Boxing last week found itself back in the headlines and gutter at the same time.
David Haye will meet with Dereck Chisora in July in a contest which will see them profit from their roles in an ugly brawl in Munich in February.
The pair brought the noble art into disrepute in the aftermath of Chisora’s fight with Vitali Klitschko by rolling around the floor in the post-fight press conference.
There are those who will argue, with some merit, that boxing’s reputation disappeared around the time Joe Walcott was disqualified by a referee who bet on his opponent Dixie Kid to win their title bout in 1904.
But the manner in which the former world title-holder and challenger will now meet in a vulgar battle of their bank balances, badly hurts a sport which can’t take many more kicks.
Chisora had his licence revoked by the British Boxing Board of Control (BBBC) for his role in the sad saga, while Haye was technically retired.
But the decision of the board to take Chisora’s licence rather than administer an outright ban, which would have had to be enforced throughout Europe, has left a loophole for his promoter Frank Warren to exploit.
Warren has now gone to that boxing hotbed of Luxembourg to licence the contest, even though it will be staged in London.
The fact of the matter is Haye versus Chisora is an interesting match-up, one which will no doubt sell tickets and subscriptions to Warren’s BoxNation television channel.
Had the pair shown some remorse for their role in the debacle, taken a punishment and perhaps offered to undertake some community work with youngsters, the prospect of their fight on these shores would have sat more comfortably.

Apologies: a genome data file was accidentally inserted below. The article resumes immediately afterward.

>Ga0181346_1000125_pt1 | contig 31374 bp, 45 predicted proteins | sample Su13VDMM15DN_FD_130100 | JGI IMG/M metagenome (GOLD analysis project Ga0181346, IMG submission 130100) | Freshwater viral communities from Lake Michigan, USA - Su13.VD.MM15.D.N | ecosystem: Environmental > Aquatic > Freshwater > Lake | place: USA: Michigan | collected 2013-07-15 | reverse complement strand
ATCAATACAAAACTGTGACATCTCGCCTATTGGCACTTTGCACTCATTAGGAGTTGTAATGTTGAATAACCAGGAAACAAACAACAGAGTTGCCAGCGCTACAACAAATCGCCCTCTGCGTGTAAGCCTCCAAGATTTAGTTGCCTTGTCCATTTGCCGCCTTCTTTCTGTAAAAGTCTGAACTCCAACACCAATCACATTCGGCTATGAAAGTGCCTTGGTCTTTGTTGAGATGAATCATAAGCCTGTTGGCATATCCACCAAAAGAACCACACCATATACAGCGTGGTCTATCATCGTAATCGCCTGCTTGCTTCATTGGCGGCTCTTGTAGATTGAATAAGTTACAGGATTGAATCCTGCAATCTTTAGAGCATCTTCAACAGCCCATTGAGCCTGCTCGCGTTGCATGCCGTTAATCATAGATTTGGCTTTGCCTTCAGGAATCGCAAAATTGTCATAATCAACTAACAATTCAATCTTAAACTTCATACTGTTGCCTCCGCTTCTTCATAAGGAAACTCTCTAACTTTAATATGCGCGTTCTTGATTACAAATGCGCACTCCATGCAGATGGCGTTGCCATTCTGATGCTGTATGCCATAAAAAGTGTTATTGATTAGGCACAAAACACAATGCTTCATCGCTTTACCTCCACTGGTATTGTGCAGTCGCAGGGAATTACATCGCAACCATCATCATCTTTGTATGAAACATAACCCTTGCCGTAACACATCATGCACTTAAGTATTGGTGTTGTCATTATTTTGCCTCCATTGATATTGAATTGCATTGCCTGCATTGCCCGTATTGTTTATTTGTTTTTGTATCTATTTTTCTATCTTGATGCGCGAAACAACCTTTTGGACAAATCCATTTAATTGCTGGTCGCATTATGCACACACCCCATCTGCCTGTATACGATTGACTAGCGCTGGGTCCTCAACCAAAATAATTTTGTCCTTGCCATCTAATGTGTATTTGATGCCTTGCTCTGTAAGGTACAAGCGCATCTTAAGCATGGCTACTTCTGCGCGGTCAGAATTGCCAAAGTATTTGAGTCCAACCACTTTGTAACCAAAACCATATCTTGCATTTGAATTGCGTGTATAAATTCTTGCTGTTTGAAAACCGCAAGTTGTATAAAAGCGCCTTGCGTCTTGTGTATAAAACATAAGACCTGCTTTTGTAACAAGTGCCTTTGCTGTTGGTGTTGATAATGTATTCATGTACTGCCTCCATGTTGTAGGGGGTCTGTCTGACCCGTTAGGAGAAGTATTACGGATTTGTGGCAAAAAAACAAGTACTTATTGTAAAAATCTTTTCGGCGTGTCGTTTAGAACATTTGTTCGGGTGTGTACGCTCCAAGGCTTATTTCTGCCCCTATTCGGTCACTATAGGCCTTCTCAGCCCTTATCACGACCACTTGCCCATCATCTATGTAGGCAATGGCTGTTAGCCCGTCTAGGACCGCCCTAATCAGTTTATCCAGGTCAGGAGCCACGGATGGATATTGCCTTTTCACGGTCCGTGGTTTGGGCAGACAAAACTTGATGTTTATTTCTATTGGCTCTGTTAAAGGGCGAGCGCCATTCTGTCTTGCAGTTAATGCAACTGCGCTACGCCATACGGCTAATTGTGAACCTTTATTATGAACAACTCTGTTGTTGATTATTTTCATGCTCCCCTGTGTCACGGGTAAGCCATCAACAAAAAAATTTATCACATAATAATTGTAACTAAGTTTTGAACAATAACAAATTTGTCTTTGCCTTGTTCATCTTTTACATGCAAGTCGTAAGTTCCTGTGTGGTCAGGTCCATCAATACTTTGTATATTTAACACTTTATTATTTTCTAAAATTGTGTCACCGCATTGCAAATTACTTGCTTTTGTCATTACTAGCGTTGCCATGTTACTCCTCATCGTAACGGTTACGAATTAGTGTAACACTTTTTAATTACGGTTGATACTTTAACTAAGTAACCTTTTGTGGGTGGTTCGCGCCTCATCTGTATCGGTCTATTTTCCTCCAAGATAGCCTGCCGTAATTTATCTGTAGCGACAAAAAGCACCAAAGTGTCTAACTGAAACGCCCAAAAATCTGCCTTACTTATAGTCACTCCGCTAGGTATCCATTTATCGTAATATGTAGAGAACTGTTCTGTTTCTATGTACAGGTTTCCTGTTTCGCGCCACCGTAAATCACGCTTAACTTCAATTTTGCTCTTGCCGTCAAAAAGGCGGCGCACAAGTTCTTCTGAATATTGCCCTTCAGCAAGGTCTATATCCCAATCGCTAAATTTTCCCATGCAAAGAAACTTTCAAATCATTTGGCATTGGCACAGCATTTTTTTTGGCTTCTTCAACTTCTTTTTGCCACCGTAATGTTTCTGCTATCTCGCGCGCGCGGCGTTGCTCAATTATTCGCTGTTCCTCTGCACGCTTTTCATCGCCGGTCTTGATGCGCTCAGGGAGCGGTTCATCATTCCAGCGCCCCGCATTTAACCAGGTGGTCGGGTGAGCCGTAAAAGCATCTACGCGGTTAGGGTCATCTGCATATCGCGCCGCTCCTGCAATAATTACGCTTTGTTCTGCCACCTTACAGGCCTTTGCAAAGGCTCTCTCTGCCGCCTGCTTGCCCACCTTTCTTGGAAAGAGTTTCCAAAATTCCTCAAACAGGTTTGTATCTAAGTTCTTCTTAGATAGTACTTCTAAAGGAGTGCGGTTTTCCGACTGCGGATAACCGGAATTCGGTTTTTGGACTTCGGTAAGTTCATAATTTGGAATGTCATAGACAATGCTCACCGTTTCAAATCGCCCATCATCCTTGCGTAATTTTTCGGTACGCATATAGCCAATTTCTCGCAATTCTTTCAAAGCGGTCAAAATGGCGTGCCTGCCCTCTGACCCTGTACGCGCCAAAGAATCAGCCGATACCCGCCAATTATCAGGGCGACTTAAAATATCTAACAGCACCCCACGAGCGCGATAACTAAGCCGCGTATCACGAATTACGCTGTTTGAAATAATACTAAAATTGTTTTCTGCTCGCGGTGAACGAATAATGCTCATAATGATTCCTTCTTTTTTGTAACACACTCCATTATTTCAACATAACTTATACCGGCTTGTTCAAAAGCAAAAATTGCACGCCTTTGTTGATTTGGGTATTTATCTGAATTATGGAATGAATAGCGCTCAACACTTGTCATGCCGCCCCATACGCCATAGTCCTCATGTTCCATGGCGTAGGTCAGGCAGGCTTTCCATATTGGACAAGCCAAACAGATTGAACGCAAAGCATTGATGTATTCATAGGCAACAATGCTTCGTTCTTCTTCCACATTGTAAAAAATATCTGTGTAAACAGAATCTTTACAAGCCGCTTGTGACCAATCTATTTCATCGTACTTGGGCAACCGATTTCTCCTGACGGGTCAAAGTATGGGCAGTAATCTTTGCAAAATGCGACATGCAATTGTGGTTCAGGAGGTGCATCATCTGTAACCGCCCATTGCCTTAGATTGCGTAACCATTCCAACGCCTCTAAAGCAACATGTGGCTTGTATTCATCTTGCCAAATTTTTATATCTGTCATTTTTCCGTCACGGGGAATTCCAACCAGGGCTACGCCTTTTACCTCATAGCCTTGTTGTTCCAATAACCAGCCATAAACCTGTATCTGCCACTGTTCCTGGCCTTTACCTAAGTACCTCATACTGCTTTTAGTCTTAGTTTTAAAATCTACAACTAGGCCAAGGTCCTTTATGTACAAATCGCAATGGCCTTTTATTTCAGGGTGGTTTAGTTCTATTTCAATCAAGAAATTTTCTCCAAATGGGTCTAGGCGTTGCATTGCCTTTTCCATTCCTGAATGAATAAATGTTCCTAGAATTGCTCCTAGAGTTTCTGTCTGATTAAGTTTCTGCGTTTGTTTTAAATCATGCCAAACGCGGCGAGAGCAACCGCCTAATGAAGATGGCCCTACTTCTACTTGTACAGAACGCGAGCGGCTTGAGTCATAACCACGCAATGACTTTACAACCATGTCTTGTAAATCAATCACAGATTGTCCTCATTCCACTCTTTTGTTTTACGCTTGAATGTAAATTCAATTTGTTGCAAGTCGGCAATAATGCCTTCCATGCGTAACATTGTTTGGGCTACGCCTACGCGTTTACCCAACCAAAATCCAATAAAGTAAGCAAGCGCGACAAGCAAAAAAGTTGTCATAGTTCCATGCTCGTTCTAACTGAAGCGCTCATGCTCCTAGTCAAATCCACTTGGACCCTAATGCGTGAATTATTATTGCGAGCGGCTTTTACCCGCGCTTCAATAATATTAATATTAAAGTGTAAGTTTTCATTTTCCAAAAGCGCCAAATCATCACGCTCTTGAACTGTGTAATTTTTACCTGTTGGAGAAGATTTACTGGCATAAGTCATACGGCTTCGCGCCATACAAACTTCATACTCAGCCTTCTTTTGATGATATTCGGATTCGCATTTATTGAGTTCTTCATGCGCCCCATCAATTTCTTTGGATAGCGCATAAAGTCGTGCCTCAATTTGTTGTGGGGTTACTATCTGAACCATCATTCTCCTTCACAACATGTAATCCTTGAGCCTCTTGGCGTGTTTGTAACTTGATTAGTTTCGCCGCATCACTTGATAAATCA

As it is, a contest which saw the pair separated by a metal fence at its press conference launch last week, now has more in common with the gaudy world of WWE wrestling than the sweet science.
The fear is the damage caused by recent events is another nail in the coffin for a sport facing challenges from many different angles.
But while the Marquess of Queensbury would have turned in his grave at such dark developments, he may just be allowed to rest a little easier thanks to a 16-year-old from North End.
Last Saturday, Jack Stringer took on European Schoolboys’ champion Patrick McCann for the prestigious Junior ABA title in Yorkshire.
The City of Portsmouth Boys’ School student had already suffered a controversial defeat to the Kettering ace previously in his promising career.
Instead of being bitter at the loss, though, he used it as motivation – and set about training even harder to improve himself.
The reward for his endeavour arrived in glorious fashion at the weekend as he defeated McCann 25-19 in the national final.
A performance of that quality showcased why Stringer is being touted for a big future.
It’s not just his talent that is earning plaudits, though.
His grandad and trainer Ron Chandler highlighted a humble and hard-working mindset as one his biggest assets. He said: ‘He is very polite and has a great attitude.
‘If he ever loses, he shrugs it off and says he is going to work harder.’
Stringer will now receive an England vest after his victory and is one day hoping to represent Great Britain at the Olympics.
Amateur boxing is thriving locally and it looks as if Stringer could fly the flag for the area for years to come.
So, while Haye and Chisora taint a proud sport, how refreshing it is to see a Portsmouth teenager providing a glorious beacon of hope for the future.